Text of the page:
You’re looking for a new challenge in the rail sector – but, like many job searchers, you may be out of practice when it comes to the interview process. We’ve compiled a list of 25 questions you should prepare answers for before applying for a rail engineering role. Each of these questions directly address the skills the interviewer will be looking for.
Questions about challenges are hugely popular in any interview, particularly in engineering. Here your interviewer is trying to find out if you are fully equipped to be a key part of difficult projects and to see them through to completion. Make sure you detail the challenges clearly, your role and what the overall outcome was.
1) Tell me about the most challenging engineering project that you have been involved in.
2) Explain a mistake you made on a site and what that taught you.
3) Tell me about the most challenging technical proposal you’ve ever written.
Problem solving is necessary in any job. Usually the format will include asking about a problem you encountered on or offsite and how you combated this. Make sure you explain the effects of this.
4) Describe a time when you confronted a problem that tested your engineering knowledge.
5) Give me an example of a time when your priorities changed quickly. How did you handle it?
It’s important you can demonstrate a broad knowledge of common health and safety restrictions, especially when applying them to a project.
6) Tell me about a time when you became aware of a hazardous workplace condition. What did you do?
7) What factors would you consider in building an engineering department from scratch?
Interviewers want a candidate that has the confidence to make a valued decision.
8) Give me two examples of technical decisions that you had to make on your last job.
9) What step-by-step criteria do you use to make difficult decisions that involve other engineers?
Can you manage a team? Here’s how they’ll find out.
9) For what advice or assistance do fellow engineers turn to you?
10) What have you done to make the work of the engineers who report to you easier?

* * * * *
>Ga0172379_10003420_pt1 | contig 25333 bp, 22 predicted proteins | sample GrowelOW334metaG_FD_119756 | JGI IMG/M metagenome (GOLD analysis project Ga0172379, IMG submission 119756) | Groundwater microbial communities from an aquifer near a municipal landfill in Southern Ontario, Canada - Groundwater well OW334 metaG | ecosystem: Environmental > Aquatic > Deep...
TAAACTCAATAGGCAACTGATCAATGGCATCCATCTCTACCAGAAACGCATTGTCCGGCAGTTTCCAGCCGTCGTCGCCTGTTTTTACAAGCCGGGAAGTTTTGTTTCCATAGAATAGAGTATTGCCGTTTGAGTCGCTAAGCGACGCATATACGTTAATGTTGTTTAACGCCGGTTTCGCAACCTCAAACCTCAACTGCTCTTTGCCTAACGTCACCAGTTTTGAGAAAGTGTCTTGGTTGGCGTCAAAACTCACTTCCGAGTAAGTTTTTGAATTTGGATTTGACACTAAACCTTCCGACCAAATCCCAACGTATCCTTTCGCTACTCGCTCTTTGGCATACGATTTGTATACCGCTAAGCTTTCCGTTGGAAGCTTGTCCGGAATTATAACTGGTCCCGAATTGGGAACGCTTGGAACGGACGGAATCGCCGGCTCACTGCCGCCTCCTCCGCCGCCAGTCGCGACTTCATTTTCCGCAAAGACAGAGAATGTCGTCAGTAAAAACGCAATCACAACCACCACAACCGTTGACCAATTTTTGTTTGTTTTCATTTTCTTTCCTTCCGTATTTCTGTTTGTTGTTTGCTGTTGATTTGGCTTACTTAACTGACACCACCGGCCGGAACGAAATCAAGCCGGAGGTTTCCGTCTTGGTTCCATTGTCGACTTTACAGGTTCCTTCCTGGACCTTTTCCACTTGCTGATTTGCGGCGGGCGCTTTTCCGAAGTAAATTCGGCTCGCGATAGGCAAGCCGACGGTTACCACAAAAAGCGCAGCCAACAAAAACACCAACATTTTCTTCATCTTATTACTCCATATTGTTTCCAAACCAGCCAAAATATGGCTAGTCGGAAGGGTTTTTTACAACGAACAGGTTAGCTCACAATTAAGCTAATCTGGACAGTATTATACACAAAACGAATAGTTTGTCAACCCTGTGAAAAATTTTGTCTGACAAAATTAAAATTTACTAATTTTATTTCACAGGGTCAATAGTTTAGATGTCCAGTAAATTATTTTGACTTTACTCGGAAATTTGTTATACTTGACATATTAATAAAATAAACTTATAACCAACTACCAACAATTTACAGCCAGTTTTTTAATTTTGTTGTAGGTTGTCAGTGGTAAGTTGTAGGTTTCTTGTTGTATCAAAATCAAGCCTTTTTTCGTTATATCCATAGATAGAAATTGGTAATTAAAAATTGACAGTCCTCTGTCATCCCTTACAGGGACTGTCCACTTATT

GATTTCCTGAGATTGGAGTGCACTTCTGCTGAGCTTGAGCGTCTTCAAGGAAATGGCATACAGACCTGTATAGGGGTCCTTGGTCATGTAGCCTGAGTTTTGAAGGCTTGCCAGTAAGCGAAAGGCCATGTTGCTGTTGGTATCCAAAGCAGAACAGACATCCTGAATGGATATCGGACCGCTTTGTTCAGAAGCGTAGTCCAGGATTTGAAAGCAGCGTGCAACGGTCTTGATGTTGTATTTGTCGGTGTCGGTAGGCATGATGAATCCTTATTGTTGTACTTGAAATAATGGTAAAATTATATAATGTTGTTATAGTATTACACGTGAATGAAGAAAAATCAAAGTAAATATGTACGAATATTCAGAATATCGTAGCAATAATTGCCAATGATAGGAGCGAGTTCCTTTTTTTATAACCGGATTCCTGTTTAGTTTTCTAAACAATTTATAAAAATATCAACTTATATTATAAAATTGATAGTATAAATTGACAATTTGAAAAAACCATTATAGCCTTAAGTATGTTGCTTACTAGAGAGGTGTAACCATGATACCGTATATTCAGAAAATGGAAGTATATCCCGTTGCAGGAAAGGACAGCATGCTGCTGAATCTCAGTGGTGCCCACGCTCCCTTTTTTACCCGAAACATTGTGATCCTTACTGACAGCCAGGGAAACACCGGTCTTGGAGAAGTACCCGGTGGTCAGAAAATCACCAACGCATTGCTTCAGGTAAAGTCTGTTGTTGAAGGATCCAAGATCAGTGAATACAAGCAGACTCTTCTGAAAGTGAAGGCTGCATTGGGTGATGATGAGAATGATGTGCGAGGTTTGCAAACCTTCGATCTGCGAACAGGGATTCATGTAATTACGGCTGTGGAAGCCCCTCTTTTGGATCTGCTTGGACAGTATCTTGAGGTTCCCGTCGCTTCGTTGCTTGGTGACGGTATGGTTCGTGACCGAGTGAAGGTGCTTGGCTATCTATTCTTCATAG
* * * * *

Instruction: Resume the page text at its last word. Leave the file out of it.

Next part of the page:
11) Explain a time when you had to teach a skill to other engineers.
The interviewer wants to find out what your previous role encompassed and to see what you gained from the experience.
12) Describe a typical day out in the field in your last/current job.
13) What do you enjoy least about engineering?
14) How do you feel about the workload in the engineering department on your present or current job?
Having the confidence and authority to discipline reflects your ability to manage a team.
15) Describe a time when you had to take disciplinary action with an engineer who reported to you.
16) Describe two technical contributions you would make during your first six months if we hired you.
This section is where employers find out about your qualities and aspirations to see if you are a good fit for the company.
17) What single technical skill or ability is your best asset?
18) Tell me about the last time you lost your temper on the job?
19) How do you keep from getting bored during routine engineering work?
20) How do you make sure that you don’t make mistakes?
21) What is your biggest weakness?
This final section allows employers to determine whether you would be a long-term asset to the business, as well as what your career goals may be.
22) If I offer you a position as an engineer with us, how do you plan to get off to a quick start?
23) What could you bring to this company?
24) Where do you see yourself in 5 years?
25) With that covered, there should be no reason why your interview will not be successful.
If you feel ready to take the next step, maybe as a rail engineer, check out the latest roles available in rail and transportation.